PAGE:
1. a small table for serving afternoon tea
The Collaborative International Dictionary of English v.0.48:
Tea \Tea\ (t[=e]), n. [Chin. tsh[=a], Prov. Chin. te: cf. F.
1. The prepared leaves of a shrub, or small tree (Thea
Chinensis or Camellia Chinensis). The shrub is a native
of China, but has been introduced to some extent into some
Note: Teas are classed as green or black, according to their
color or appearance, the kinds being distinguished also
by various other characteristic differences, as of
taste, odor, and the like. The color, flavor, and
quality are dependent upon the treatment which the
leaves receive after being gathered. The leaves for
green tea are heated, or roasted slightly, in shallow
pans over a wood fire, almost immediately after being
gathered, after which they are rolled with the hands
upon a table, to free them from a portion of their
moisture, and to twist them, and are then quickly
dried. Those intended for black tea are spread out in
the air for some time after being gathered, and then
tossed about with the hands until they become soft and
flaccid, when they are roasted for a few minutes, and
rolled, and having then been exposed to the air for a
few hours in a soft and moist state, are finally dried
slowly over a charcoal fire. The operation of roasting
and rolling is sometimes repeated several times, until
the leaves have become of the proper color. The
principal sorts of green tea are Twankay, the poorest
kind; Hyson skin, the refuse of Hyson; Hyson, Imperial,
and Gunpowder, fine varieties; and Young Hyson, a
choice kind made from young leaves gathered early in
the spring. Those of black tea are Bohea, the poorest
kind; Congou; Oolong; Souchong, one of the finest
varieties; and Pekoe, a fine-flavored kind, made
chiefly from young spring buds. See Bohea, Congou,
Gunpowder tea, under Gunpowder, Hyson, Oolong,
and Souchong. --K. Johnson. --Tomlinson.
Note: "No knowledge of . . . [tea] appears to have reached
Europe till after the establishment of intercourse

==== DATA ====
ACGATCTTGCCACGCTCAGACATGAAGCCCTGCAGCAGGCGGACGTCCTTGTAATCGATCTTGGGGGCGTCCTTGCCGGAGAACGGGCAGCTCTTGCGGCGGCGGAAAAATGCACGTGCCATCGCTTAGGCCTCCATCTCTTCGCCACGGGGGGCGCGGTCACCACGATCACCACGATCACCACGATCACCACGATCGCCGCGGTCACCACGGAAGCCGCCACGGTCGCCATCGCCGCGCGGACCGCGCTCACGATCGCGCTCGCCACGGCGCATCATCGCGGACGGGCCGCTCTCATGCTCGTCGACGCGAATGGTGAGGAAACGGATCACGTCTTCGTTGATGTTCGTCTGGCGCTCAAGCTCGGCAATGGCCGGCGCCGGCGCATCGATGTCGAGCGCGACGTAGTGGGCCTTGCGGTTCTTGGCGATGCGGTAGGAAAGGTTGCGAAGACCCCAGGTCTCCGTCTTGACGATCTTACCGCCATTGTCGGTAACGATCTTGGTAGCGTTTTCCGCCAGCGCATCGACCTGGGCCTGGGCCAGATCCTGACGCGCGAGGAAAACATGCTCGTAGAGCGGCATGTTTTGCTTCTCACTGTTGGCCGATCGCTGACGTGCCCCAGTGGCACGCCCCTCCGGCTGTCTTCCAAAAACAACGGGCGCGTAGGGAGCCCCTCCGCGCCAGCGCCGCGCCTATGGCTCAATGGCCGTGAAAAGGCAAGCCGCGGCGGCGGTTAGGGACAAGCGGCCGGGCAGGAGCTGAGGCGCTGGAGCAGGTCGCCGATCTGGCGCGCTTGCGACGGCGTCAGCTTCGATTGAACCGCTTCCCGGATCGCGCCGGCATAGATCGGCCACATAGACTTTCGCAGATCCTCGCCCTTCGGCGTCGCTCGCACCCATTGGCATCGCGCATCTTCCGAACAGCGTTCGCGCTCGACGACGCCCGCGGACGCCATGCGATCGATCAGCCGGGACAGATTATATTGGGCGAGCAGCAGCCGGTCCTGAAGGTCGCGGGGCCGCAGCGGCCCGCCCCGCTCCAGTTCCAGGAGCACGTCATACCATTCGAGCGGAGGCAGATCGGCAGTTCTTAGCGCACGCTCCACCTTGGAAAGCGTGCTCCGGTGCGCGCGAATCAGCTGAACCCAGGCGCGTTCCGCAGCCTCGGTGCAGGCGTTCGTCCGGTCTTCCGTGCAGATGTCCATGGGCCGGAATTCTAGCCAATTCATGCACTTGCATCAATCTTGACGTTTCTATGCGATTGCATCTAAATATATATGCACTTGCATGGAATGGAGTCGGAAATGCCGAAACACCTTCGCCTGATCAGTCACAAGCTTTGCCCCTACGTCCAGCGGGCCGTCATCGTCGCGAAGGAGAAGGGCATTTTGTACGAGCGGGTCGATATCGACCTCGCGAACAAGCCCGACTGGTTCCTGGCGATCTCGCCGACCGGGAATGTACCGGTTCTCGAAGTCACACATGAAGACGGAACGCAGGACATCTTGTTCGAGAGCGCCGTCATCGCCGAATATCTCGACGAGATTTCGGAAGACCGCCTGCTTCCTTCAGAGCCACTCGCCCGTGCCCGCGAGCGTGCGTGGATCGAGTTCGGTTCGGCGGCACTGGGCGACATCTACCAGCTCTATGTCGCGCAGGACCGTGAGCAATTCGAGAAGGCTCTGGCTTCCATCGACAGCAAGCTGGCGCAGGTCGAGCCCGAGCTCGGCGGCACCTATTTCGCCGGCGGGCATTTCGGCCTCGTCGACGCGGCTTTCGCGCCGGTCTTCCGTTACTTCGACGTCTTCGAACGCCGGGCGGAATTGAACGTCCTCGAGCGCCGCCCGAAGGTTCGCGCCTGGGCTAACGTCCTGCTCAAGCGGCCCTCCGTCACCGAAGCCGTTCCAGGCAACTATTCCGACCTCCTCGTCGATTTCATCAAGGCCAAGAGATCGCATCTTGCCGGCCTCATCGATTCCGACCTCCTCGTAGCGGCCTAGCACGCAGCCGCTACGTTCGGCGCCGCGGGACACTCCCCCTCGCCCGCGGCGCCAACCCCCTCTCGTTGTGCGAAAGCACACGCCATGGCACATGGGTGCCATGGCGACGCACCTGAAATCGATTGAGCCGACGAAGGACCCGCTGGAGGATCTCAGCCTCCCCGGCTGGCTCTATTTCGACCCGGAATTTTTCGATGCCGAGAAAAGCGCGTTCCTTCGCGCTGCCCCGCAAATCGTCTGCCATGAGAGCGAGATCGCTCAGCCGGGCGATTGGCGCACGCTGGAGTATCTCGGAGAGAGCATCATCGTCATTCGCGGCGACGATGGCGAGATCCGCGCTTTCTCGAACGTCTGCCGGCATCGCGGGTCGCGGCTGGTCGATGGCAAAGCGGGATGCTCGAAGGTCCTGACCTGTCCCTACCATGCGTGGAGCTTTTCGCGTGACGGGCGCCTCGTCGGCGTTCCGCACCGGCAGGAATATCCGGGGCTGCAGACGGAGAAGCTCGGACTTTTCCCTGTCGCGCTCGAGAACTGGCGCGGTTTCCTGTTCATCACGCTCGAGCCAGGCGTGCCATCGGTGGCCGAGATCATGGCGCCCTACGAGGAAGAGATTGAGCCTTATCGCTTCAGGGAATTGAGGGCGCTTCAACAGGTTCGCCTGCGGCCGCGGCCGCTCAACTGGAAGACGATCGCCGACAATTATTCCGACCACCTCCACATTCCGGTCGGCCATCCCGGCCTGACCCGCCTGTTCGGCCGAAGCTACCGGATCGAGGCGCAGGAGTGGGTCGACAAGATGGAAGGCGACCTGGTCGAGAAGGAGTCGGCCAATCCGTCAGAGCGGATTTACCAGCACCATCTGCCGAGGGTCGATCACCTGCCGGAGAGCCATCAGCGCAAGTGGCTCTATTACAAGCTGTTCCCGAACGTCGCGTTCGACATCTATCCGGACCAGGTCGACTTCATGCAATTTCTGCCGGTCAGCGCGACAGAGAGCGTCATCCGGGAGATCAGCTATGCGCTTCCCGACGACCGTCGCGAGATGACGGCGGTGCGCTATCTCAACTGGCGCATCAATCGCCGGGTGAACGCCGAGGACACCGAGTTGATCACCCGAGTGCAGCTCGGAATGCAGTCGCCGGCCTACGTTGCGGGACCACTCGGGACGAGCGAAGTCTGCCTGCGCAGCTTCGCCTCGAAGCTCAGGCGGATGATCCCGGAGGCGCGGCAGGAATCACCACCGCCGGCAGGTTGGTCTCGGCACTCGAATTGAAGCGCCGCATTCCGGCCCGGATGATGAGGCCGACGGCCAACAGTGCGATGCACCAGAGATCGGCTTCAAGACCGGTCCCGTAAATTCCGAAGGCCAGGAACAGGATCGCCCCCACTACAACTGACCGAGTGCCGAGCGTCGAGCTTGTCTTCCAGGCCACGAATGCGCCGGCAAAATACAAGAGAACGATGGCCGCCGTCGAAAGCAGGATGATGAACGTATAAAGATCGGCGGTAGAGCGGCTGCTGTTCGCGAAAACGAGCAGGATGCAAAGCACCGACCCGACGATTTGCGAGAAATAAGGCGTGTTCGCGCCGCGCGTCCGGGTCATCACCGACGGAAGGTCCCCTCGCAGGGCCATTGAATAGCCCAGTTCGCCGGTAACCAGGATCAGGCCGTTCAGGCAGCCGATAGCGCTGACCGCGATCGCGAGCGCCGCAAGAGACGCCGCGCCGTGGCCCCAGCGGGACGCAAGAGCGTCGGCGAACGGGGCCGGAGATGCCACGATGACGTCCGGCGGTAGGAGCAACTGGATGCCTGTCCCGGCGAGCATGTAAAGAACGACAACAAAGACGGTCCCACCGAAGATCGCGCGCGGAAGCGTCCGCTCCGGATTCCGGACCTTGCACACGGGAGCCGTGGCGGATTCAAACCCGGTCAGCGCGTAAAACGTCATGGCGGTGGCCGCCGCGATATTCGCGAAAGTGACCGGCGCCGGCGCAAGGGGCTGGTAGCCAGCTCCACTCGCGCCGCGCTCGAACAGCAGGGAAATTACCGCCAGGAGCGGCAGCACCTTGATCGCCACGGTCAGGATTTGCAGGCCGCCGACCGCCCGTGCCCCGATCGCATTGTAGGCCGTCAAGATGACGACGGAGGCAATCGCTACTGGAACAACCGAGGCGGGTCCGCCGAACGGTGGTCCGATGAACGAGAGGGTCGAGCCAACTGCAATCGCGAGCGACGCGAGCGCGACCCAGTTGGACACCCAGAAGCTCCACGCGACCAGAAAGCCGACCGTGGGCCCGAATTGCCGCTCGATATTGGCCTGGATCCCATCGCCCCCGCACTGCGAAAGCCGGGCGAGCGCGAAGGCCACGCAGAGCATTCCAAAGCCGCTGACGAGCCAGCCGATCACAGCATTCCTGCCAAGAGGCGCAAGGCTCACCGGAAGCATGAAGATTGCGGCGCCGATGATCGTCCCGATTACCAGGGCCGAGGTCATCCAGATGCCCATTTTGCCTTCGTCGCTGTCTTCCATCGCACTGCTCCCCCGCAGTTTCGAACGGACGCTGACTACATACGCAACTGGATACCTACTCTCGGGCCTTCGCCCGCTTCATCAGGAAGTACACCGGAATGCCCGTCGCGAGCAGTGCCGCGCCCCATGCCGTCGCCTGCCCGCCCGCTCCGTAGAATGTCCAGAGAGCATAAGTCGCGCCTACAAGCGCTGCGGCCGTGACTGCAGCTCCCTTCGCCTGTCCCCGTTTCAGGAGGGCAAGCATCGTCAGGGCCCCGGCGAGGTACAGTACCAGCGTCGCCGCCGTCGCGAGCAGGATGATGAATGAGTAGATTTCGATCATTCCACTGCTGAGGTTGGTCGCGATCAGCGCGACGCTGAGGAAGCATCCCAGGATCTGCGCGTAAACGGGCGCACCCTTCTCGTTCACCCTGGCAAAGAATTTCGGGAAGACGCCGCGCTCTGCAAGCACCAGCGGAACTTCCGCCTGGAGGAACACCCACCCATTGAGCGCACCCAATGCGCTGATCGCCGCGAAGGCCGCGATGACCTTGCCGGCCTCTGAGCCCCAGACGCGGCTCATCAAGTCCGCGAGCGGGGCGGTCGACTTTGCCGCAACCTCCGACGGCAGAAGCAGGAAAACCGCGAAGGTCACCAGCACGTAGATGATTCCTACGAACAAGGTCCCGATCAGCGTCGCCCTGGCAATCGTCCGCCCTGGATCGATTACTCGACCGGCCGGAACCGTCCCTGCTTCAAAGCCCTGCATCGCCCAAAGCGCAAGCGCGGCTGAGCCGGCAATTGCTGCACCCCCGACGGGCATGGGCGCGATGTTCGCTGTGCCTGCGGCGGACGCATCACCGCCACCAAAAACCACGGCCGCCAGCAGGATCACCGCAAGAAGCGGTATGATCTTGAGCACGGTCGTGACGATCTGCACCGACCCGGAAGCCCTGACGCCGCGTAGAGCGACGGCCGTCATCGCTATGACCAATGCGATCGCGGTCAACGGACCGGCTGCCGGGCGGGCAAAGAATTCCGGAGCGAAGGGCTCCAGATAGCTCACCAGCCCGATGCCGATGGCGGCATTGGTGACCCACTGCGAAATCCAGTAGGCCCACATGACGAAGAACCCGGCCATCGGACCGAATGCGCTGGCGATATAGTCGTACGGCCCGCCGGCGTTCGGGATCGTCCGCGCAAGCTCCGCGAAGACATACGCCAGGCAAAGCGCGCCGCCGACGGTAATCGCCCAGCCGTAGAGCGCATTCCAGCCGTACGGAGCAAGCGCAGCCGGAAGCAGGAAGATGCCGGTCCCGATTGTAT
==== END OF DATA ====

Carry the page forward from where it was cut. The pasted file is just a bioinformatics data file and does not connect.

between Portugal and China in 1517. The Portuguese,
however, did little towards the introduction of the
herb into Europe, and it was not till the Dutch
established themselves at Bantam early in 17th century,
that these adventurers learned from the Chinese the
habit of tea drinking, and brought it to Europe."
2. A decoction or infusion of tea leaves in boiling water;
as, tea is a common beverage.
3. Any infusion or decoction, especially when made of the
dried leaves of plants; as, sage tea; chamomile tea;
4. The evening meal, at which tea is usually served; supper.
Arabian tea, the leaves of Catha edulis; also (Bot.), the
plant itself. See Kat.
Assam tea, tea grown in Assam, in India, originally brought
there from China about the year 1850.
Australian tea, or Botany Bay tea (Bot.), a woody
climbing plant (Smilax glycyphylla).
(a) The dried leaves of Lantana pseodothea, used in
Brazil as a substitute for tea.
(b) The dried leaves of Stachytarpheta mutabilis, used
for adulterating tea, and also, in Austria, for
preparing a beverage.
Labrador tea. (Bot.) See under Labrador.
New Jersey tea (Bot.), an American shrub, the leaves of
which were formerly used as a substitute for tea; redroot.
New Zealand tea. (Bot.) See under New Zealand.
Oswego tea. (Bot.) See Oswego tea.
Paraguay tea, mate. See 1st Mate.
Tea board, a board or tray for holding a tea set.
Tea bug (Zool.), an hemipterous insect which injures the
tea plant by sucking the juice of the tender leaves.
Tea caddy, a small box for holding tea.
Tea chest, a small, square wooden case, usually lined with
sheet lead or tin, in which tea is imported from China.
Tea clam (Zool.), a small quahaug. [Local, U. S.]
Tea garden, a public garden where tea and other
refreshments are served.
Tea plant (Bot.), any plant, the leaves of which are used
in making a beverage by infusion; specifically, Thea
Chinensis, from which the tea of commerce is obtained.
Tea rose (Bot.), a delicate and graceful variety of the
rose (Rosa Indica, var. odorata), introduced from China,
and so named from its scent. Many varieties are now
Tea service, the appurtenances or utensils required for a
tea table, -- when of silver, usually comprising only the
teapot, milk pitcher, and sugar dish.
Tea set, a tea service.
Tea table, a table on which tea furniture is set, or at
which tea is drunk.
Tea taster, one who tests or ascertains the quality of tea
Tea tree (Bot.), the tea plant of China. See Tea plant,
Tea urn, a vessel generally in the form of an urn or vase,
for supplying hot water for steeping, or infusing, tea.
WordNet (r) 3.0 (2006):
n 1: a small table for serving afternoon tea